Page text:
Also, I would argue that the biggest issues with resource scarcity come into play with the relatively low area of games compared to players playing… which is another issue in and of itself.

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Thomas Zervogiannis

Going back to ATitD designs just means in my opinion a lack of imagination and trashing a VERY valuable resource – especially within a persistent, complex world. And that is people’s spare time. ,,, But a MMO is something very different, it is a place to call home and connect and build long term.

This exposes one of the most serious issues with many MMOs, in which players are also to blame: we should not be looking at our time in a game as an “investment”. MMORPG’s trick the players with rewards for grinding boring game loops, so that they get this sense of fullfillment that they mistake for fun and enjoyment. And of course persistence and not losing progress become prerequisites to that, otherwise the player gets frustrated and puts the game away.

Instead, the (indeed) valuable player time should not be used to “investing” in the game but just having fun with the game – this excludes many of the copy paste cheaply designed MMOs out there. Long-term goals should just be seen as “enablers”, to get you started on something, and persistence could then only be a means to deliver the sense of “impact” of player actions, not a measurement of their progress. And then, resets of any form can be used to refresh the virtual world at any appropriate level. But this requires whatever “grind” is in the game to at least be fun and fullfilling by itself.

Agree with the rest of your points.

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Carebear

But if we remove the sense of “investment” in MMOs what separates them from single player games then? The key to MMOs is that there is a persistent world where you “invest” time to become better.

Some people do think invest as fun… they are not fooled by it. Thats how rpg and mmos are… not all games are like pubg or fifa where you join to play a match for fun..

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Thomas Zervogiannis

I think investment/progression and persistence are orthogonal, they do not necessarily need to be tightly connected to one another (they can, if it makes sense for the game design). See for example sandbox games EVE and Albion, where you can lose progress/investment in the blink of an eye, but their worlds have more “persistence” than most MMOs out there – every player action changes the dynamics of the world in some way. Or E:D, where “persistence” is just the effect of players on the BGS (Background simulator), however small, and is only loosely tied to the player’s progression (if the players decide to measure investment/progression as them standing behind a faction and making it expand for example).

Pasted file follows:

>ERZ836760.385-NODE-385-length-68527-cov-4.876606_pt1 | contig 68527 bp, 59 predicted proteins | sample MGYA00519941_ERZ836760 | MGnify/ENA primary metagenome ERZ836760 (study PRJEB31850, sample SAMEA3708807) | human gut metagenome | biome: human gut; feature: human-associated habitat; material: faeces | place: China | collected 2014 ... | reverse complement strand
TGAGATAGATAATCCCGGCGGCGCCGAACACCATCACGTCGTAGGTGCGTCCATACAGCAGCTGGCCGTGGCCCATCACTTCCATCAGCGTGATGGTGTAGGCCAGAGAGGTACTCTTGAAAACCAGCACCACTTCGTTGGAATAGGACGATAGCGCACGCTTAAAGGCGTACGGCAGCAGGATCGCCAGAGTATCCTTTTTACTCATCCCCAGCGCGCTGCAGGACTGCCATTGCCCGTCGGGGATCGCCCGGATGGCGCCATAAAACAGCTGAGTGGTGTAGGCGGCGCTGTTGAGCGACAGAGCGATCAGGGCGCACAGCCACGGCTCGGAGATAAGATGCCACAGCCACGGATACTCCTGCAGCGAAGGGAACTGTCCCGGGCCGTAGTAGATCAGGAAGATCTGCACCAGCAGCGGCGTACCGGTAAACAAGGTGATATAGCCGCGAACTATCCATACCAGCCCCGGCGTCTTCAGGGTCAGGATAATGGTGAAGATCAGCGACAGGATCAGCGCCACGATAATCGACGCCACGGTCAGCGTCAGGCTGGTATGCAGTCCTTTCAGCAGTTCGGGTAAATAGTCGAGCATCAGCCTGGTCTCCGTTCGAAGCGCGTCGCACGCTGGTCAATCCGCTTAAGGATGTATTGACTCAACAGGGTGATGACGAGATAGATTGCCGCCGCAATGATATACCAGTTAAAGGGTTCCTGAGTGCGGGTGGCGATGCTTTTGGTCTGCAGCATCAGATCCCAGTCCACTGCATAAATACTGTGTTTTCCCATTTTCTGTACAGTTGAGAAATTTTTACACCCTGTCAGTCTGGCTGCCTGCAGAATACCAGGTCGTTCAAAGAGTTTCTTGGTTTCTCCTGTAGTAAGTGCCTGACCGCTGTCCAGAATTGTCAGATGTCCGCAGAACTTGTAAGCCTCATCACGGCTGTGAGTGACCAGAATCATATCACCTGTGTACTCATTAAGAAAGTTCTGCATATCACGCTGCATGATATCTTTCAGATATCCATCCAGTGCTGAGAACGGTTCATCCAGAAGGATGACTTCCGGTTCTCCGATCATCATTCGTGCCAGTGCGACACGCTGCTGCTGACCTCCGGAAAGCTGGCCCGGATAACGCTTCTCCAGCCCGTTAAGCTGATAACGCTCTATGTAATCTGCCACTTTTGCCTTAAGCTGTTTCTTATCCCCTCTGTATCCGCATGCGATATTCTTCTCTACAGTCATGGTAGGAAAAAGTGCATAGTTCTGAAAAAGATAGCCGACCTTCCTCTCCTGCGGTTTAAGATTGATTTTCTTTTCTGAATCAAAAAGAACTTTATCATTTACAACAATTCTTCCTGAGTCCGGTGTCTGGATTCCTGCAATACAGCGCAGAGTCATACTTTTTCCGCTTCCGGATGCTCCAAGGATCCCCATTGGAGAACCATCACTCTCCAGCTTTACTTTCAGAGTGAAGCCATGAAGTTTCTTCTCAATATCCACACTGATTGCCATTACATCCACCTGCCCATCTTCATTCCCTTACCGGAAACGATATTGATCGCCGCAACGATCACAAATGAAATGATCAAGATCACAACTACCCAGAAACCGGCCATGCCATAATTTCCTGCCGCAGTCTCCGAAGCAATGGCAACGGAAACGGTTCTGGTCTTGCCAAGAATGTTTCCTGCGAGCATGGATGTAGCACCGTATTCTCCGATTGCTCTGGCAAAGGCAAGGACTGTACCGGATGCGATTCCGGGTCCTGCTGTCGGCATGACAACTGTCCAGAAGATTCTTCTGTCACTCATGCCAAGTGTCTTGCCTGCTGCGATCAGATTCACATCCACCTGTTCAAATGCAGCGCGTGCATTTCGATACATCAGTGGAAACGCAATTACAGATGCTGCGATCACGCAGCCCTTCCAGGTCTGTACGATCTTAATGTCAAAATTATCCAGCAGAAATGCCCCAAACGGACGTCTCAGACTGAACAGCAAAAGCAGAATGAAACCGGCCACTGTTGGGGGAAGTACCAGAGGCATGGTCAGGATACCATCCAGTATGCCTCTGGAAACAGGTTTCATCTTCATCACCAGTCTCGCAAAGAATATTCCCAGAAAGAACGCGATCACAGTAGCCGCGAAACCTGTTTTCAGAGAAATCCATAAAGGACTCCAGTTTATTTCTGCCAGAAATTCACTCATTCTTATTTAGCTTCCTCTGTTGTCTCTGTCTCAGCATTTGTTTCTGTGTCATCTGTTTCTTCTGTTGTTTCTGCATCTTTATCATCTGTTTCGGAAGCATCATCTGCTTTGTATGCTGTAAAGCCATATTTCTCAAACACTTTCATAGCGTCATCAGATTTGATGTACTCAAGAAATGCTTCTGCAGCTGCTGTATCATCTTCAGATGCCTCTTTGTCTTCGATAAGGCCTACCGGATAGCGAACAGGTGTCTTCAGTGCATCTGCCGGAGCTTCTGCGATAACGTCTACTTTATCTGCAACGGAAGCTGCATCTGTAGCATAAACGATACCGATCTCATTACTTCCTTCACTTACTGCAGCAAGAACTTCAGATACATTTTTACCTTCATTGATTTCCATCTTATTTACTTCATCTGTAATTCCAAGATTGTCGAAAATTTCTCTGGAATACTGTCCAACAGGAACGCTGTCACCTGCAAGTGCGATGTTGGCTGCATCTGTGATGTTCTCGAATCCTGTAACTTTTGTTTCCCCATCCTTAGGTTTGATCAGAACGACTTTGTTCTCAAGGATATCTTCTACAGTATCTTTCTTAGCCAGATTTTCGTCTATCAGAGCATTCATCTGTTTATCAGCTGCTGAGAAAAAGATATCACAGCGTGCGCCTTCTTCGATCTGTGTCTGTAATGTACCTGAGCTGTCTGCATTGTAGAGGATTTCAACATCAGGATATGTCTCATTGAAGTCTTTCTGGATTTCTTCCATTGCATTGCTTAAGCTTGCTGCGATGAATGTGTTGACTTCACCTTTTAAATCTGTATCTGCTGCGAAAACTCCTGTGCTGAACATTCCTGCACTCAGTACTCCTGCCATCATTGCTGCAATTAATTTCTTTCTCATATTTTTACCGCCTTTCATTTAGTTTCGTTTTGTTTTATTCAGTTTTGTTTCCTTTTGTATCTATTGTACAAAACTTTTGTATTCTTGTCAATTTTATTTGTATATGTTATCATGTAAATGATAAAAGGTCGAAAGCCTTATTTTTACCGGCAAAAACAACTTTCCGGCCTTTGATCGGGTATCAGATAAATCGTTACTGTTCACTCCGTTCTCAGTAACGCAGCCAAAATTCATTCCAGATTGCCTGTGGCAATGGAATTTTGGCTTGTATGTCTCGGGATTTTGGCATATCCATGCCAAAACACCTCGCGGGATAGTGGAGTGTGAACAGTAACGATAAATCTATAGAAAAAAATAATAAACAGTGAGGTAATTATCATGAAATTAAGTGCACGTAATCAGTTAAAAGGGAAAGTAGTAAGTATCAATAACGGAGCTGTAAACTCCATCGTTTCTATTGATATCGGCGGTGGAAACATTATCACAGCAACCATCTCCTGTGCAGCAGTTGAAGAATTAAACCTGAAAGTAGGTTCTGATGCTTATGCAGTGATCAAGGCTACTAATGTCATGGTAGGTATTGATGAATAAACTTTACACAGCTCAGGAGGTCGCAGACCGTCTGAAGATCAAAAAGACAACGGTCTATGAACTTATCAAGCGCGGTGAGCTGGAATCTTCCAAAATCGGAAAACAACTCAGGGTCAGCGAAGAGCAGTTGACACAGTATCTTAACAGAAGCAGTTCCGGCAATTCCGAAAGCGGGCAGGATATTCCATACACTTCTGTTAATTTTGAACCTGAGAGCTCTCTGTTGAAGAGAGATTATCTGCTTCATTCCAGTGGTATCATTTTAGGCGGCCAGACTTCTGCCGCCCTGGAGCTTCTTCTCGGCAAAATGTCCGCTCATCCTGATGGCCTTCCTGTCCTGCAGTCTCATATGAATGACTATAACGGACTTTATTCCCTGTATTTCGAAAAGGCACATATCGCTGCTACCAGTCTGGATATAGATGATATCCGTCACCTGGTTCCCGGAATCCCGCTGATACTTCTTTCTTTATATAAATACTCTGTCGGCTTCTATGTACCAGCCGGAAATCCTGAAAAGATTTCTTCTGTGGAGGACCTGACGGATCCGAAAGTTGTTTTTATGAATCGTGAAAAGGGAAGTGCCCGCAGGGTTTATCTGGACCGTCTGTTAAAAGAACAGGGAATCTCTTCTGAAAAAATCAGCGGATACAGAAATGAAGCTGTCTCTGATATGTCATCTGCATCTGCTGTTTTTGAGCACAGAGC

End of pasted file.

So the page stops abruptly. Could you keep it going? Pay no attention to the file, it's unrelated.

All these three examples have no resets though. Crowfall goes for a sort of middle ground in resetting the world (long cycles), but still ties progression with persistence (eternal kingdoms, if I remember correctly).

From the opposite side, arena/lobby games have no “persistence”, but they have “progress/investment” in the form of ranks.

Karma_Mule
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Karma_Mule

That final point you make is my key for evaluating any MMOs suitability for my putting time into it: core activities must be fun in and of themselves. The tricky part for MMO creators is that what constitutes “fun” can vary greatly from person to person.

My only caveat is when you say something like “….that they mistake for fun and enjoyment”. I think people are their own best judges of what is entertaining for themselves, and while you may find a particular activity tedious and hard to believe anyone could truly have fun with it, after watching my bf who can be slightly OCD I can assure you some people find these very routine tasks very enjoyable.

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Thomas Zervogiannis

… some people find these very routine tasks very enjoyable.

… and relaxing. Indeed, no disagreement there. But most of the times (not always) getting fun from a feels-like-work grind is not sustainable by itself in the long run and leads to burn out, if the ultimate goal is investment and reward. And I think that is a matter of player mentality, as much as bad game design. I think the situation you describe about your bf is an exception, because he does get enjoyment out of the routine itself.

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Schmidt.Capela

That is part of the reason I only play MMOs where other players can’t influence my gameplay unless I allow them. Which takes care of most, if not all, imbalance issues, or at least the ones that matter to me.